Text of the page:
Search and browse database

Single protein data presentation

After selecting a particular protein from the database (e.g. after browsing or searching the database, as described in the next section) users can view all information about it in the following screens:

  • Knotting data – the main part of this screen is shown in figure below; it contains the matrix diagram (knotting fingerprint) of a protein (top left), JSmol graphic representation of the protein (top right), a table listing all knots found in subchains of a protein (and detailed information about their lengths, depths, chirality, etc.), and the sequence representation of the protein with knot and slipknot elements (knot core, knot and slipknot tails and loops, etc.) highlighted in colors (bottom). The matrix diagram is interactive: after choosing a knot type (if more than one knot type is detected) from the table, the data corresponding to this knot is shown in the diagram. By default the data corresponding to the knot formed by the whole chain (for knotted proteins), or the most complicated slipknot (for proteins with slipknots) is shown in the diagram.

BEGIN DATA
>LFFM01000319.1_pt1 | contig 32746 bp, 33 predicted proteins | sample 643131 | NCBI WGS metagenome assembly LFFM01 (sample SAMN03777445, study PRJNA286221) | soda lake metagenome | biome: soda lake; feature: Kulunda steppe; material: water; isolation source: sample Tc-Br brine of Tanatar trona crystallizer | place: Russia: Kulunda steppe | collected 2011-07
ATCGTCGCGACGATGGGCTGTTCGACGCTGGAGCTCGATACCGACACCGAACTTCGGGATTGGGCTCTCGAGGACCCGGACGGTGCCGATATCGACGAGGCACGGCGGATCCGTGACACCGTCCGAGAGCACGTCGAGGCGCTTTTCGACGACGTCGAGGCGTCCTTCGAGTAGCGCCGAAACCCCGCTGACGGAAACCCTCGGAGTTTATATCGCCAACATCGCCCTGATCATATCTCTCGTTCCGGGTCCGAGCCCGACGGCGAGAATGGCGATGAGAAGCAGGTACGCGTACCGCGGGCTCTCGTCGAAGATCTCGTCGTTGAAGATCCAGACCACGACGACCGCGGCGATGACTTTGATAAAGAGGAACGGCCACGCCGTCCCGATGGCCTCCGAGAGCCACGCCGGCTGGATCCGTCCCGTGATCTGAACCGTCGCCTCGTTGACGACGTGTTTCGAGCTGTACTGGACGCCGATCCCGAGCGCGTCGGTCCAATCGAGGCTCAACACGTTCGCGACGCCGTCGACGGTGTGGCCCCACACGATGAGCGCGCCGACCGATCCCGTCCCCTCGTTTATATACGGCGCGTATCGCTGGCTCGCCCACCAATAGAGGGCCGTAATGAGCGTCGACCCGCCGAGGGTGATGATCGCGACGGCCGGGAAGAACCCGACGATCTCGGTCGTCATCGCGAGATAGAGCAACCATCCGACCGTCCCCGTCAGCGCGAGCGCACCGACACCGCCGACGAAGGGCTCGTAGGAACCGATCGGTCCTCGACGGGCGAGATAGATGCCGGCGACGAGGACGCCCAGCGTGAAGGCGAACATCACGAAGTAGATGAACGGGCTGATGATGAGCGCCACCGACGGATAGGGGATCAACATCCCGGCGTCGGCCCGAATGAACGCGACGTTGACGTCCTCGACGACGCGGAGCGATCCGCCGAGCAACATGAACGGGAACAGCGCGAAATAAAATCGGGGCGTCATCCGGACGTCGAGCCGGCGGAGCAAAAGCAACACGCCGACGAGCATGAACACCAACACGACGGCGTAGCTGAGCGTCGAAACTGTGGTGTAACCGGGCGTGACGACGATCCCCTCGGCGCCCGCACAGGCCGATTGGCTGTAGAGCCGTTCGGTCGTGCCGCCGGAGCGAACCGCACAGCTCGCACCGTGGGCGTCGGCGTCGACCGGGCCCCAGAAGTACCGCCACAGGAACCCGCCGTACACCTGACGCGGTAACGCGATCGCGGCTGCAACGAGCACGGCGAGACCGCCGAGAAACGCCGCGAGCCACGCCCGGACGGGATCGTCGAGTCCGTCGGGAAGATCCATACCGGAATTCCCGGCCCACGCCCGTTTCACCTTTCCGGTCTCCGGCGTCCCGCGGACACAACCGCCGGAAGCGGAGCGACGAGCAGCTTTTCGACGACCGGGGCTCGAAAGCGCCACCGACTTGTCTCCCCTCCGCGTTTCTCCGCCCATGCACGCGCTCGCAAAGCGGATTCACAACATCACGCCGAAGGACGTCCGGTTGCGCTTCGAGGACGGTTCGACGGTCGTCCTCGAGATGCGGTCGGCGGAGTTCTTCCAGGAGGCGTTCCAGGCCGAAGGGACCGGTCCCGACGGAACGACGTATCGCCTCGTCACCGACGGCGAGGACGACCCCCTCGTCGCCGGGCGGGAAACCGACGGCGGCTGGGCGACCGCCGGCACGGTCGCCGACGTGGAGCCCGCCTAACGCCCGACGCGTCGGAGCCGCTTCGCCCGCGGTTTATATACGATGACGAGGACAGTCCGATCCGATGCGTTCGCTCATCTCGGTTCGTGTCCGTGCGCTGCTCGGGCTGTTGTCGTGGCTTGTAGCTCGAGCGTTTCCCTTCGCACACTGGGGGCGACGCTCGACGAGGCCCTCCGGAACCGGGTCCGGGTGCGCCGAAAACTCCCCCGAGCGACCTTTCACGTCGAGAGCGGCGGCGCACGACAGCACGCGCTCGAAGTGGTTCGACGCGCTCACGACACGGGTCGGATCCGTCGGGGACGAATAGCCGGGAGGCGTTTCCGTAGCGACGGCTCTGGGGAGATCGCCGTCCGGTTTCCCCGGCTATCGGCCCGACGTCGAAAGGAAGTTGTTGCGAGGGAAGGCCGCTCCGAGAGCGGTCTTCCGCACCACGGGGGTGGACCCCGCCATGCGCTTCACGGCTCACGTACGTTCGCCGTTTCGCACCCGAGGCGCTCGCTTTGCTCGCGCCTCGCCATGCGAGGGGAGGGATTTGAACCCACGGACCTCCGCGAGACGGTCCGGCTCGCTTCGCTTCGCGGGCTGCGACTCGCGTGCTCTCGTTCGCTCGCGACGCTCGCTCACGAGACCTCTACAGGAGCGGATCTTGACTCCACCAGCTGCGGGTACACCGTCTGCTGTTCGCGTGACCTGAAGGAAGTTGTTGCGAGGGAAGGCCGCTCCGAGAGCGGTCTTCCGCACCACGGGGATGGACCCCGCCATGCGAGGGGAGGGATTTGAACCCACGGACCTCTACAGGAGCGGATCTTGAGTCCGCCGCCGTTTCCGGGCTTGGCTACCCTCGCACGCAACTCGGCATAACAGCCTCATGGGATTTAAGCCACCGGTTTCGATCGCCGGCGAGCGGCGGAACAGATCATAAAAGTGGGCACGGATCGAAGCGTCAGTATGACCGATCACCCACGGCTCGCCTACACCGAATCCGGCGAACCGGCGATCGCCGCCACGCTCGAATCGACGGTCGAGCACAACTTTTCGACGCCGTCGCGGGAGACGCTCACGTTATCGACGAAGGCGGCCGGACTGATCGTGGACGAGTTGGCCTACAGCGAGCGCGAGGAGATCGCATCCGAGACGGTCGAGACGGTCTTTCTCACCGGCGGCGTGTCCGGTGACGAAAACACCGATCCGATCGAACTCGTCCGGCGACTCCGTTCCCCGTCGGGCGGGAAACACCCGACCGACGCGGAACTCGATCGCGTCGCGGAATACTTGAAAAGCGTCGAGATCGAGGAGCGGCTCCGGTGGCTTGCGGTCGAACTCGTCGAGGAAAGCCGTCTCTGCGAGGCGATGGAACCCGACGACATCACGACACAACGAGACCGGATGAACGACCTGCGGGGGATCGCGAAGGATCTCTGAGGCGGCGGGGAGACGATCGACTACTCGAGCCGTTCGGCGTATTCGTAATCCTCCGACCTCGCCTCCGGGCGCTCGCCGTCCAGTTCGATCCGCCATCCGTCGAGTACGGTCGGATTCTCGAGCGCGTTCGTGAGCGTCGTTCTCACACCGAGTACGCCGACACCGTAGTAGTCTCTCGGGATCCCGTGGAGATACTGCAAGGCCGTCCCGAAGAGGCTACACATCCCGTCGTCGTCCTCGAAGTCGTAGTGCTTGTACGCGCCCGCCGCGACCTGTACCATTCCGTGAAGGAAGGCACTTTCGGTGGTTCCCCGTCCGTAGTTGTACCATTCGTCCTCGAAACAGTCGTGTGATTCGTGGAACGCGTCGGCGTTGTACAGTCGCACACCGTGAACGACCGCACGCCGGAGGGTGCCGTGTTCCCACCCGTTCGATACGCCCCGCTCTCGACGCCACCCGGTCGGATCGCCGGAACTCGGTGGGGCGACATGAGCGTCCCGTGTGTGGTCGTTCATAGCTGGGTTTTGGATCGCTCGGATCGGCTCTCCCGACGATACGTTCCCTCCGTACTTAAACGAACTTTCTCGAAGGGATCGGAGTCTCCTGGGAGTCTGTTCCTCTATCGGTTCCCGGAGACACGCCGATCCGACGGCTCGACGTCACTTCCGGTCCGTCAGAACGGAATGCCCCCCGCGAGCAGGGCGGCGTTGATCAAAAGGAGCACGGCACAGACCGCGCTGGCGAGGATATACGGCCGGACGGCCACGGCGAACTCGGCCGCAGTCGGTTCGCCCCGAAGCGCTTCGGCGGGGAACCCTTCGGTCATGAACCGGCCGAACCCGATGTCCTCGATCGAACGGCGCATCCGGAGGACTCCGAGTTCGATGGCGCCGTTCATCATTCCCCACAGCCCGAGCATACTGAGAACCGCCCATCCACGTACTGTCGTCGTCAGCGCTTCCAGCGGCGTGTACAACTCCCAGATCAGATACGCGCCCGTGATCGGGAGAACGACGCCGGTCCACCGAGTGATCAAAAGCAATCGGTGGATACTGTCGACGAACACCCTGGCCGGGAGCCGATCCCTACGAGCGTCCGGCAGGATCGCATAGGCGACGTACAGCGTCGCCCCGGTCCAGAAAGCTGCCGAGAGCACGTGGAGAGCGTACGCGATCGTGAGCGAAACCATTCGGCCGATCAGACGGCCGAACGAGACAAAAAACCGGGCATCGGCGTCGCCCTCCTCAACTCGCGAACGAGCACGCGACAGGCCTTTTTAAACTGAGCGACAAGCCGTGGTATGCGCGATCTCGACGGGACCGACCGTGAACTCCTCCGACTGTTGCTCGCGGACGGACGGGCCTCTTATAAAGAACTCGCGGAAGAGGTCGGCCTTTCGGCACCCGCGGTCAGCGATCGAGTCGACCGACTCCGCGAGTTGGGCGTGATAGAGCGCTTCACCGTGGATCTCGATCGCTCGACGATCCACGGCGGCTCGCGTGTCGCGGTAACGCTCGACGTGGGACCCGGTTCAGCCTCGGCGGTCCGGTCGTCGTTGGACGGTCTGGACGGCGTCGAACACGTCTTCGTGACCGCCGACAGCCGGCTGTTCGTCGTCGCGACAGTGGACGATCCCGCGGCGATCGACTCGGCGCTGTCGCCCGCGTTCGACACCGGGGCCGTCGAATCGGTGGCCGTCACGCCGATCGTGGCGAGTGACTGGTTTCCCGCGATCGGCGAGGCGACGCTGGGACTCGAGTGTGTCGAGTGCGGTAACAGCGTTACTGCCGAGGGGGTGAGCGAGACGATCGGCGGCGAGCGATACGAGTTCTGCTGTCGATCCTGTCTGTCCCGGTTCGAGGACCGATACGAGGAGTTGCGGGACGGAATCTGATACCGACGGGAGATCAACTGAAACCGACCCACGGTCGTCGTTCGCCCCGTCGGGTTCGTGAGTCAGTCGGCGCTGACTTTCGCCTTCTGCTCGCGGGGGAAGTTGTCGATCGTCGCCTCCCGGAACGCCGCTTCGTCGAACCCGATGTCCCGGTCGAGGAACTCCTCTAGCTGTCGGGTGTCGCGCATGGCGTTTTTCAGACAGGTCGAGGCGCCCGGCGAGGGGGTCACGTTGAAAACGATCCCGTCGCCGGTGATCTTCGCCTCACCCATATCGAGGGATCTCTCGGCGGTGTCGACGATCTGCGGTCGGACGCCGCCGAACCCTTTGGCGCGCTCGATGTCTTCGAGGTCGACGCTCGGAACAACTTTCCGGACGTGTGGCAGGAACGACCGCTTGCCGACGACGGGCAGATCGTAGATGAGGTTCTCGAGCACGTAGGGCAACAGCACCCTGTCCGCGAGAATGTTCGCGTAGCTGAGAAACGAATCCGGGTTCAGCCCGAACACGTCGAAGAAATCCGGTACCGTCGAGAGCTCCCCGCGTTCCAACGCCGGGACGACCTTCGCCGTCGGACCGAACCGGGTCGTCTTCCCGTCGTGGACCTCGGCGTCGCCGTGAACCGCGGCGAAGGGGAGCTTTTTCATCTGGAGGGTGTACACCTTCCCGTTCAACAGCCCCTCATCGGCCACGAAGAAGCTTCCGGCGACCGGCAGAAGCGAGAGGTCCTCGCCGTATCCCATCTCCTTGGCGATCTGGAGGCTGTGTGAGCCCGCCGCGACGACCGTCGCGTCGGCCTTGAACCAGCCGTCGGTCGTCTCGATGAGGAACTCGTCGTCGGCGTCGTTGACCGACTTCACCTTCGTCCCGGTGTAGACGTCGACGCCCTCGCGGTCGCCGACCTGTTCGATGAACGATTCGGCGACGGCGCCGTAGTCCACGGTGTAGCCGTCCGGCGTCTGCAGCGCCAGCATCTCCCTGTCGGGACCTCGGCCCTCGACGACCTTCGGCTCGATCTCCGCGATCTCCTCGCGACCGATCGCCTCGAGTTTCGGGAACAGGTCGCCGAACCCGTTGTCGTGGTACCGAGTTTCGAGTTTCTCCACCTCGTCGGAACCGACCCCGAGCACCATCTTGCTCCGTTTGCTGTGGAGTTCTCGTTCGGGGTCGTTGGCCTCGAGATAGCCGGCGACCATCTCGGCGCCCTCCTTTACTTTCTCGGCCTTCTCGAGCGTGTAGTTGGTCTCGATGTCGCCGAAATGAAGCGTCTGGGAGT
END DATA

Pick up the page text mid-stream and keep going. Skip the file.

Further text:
• Chain information summary – this screen collects basic biological information about the protein: its size, molecule tags and keys, source organism, Enzyme Classification (ec), the number of missing residues, pfam annotations, etc.; hyperlinks to the pdb, PubMed, pfam and doi (if available) are also included.
  • Similar chains (by sequence) – provides two lists: the pdb codes of other chains deposited in the KnotProt database with at least 40% sequence similarity, and the pdb codes of other chains (from the full pdb, but not included in the KnotProt) with at least 40% sequence similarity (those proteins should have sequences nearly identical to those deposited in KnotProt)
  • Similar chains (by structures)– lists pdb codes with the same super family or topology or homology, as defined by the cath database